Characteristics of widgets on mobile phones

By Opera Software

24th April 2012: Please note

Starting with Opera 12, Opera Widgets will be turned off for new users and completely removed in a later release. If you're interested in building addons for Opera, we recommend going with our extensions platform — check out our extensions documentation to get started.


This document describes what considerations developers need to take into account when developing for mobiles, due to the characteristics specific to those devices. See the article on techniques for cross-device development for more practical solutions. The various sections of this article links to the article on techniques. The article is structured as follows:

Table of contents:

  1. The mobile use context and the need for services
  2. Usability and different input devices
  3. Small screen size, resolution, and varying DPI
  4. Less power: CPU, memory, and battery
  5. Slow and unstable internet connections
  6. Resources

The mobile use context and the need for services

Consider for a moment the different devices that people use to access the internet. The desktop computer is usually stationary and has a large screen surface and easily manageable input devices. It is great for working on over a prolonged period of time. The laptop gives the user more mobility, but it still has many of the characteristics of the desktop computer. The TV is used for entertainment and is often located in the living room of a house.

The mobile phone is designed to be used by people on the move. It has evolved beyond its original intent as a mobile telephone device to include text messaging, cameras, MP3 players, and internet access. This last feature means the phone can be a source of comprehensive information just like a desktop computer, but at the same time, it provides a considerably different user experience. For example, it is not suitable for reading large amounts of text, and its controls are very different.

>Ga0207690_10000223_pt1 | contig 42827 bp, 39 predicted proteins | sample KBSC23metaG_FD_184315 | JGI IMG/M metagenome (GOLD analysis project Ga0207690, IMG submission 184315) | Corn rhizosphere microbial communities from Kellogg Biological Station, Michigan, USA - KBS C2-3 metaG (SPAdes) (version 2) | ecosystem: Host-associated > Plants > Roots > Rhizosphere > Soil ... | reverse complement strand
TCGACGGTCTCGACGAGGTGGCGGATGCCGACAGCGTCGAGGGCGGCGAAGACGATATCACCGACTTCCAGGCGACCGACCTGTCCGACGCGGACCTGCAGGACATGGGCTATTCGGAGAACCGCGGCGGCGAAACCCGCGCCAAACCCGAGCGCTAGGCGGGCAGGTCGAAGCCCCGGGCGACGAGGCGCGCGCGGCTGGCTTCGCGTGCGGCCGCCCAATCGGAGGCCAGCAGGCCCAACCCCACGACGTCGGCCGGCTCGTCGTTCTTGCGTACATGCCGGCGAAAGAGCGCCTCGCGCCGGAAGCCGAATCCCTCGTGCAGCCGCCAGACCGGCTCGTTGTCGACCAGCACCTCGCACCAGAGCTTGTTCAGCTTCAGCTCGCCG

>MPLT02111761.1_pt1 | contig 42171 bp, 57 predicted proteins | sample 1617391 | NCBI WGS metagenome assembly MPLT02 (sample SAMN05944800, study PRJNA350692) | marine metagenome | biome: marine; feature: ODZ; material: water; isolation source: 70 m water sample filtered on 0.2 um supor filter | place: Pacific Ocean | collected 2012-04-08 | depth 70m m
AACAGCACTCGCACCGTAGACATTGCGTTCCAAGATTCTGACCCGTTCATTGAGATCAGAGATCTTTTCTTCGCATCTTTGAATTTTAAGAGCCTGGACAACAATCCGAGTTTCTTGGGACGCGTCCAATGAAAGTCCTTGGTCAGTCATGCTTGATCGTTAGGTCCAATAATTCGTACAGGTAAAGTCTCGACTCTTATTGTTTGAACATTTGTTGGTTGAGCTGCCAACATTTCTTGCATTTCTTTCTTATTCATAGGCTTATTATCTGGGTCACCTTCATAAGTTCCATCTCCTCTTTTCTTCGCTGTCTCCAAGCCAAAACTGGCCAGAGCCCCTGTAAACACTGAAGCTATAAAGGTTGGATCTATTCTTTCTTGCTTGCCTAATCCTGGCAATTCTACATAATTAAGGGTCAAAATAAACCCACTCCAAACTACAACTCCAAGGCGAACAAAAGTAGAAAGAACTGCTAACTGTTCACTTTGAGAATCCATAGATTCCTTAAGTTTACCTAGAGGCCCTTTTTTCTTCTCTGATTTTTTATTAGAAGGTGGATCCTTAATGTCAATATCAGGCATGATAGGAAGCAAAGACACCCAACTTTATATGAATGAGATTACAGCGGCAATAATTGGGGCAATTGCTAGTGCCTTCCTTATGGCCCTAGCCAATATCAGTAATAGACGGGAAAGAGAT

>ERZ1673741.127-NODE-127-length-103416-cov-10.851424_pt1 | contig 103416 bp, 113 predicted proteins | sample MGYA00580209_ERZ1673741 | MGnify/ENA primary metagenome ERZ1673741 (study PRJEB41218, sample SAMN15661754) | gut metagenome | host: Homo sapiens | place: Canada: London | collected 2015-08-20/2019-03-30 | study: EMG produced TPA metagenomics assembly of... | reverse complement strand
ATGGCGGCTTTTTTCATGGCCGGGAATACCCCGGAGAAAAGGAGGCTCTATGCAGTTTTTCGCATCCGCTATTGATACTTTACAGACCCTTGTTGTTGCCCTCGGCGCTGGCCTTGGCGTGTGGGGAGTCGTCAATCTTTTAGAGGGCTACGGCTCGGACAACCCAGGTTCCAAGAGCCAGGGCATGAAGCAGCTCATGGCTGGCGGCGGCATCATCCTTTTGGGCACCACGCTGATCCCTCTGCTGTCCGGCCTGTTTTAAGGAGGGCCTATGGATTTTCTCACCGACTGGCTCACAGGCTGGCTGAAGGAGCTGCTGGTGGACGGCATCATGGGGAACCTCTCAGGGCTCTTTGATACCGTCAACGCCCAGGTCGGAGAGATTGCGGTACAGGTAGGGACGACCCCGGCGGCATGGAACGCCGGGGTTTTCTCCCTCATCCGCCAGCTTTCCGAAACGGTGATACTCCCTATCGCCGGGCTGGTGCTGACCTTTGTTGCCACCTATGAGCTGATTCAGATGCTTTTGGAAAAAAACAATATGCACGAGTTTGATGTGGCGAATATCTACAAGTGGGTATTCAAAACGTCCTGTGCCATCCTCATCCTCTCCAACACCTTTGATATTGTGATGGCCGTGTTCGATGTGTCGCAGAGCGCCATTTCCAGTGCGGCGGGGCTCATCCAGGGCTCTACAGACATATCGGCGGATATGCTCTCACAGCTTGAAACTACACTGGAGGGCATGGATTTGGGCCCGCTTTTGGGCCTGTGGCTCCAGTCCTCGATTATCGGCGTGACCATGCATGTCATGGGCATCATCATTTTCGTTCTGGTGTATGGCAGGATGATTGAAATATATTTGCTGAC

Services developed for mobile devices (including widgets) need to take into account how the user interacts with the device, the situation he or she is in when using it and what information needs the user has in that situation.

Here are some examples of good mobile services:

  • Public transport information: The user is on the move and wishes to get from point A to B. A widget can retrieve information about the local transport system and display departure times, allowing travel planning and so on.
  • Allowing the user to jot down quick notes: Examples may be shopping lists and general notes. The user is able to add small snippets of text easily in the situation he or she is in.
  • Synchronizing data on the mobile phone with other devices: Examples include calendars data and music playlists. Being on the move should not restrict the user’s access to his or her data.

Usability and different input devices

Different mobile phones come with different mechanisms for inputting data, for example:

  • Numerical keypads: The user taps the number keys repeatedly to get letters and symbols. Keys for alternative symbols or caps are usually available. It is comparable to a normal keyboard, though more cumbersome to type on. Certain number keys may be mapped to moving a virtual cursor or moving focus to activate-able elements of a Web page.
  • QWERTY keyboards: Some mobiles come with full keyboards as used as on a desktop computer. The keys are smaller, making typing slightly more difficult than on a desktop.
  • Menu controls and special keys: Phones have a range of menu keys and shortcut keys. Some, such as controls for the camera, are hardwired into the phone, but soft keys will take on different meanings in different applications. Others serve as shortcuts to particular applications such as the Web browser.
  • Joysticks: Joysticks can either be used to control virtual cursors on the screen or navigate focusable elements on the web page or widget.
  • Touch screens and styluses: Touch screens allow the user to point and click using a stylus or a finger. They also often give the user a virtual keyboard to touch or supply a way for the user to use handwriting to input text. At the same time, the mechanism has no concept of hovering or mouse overs.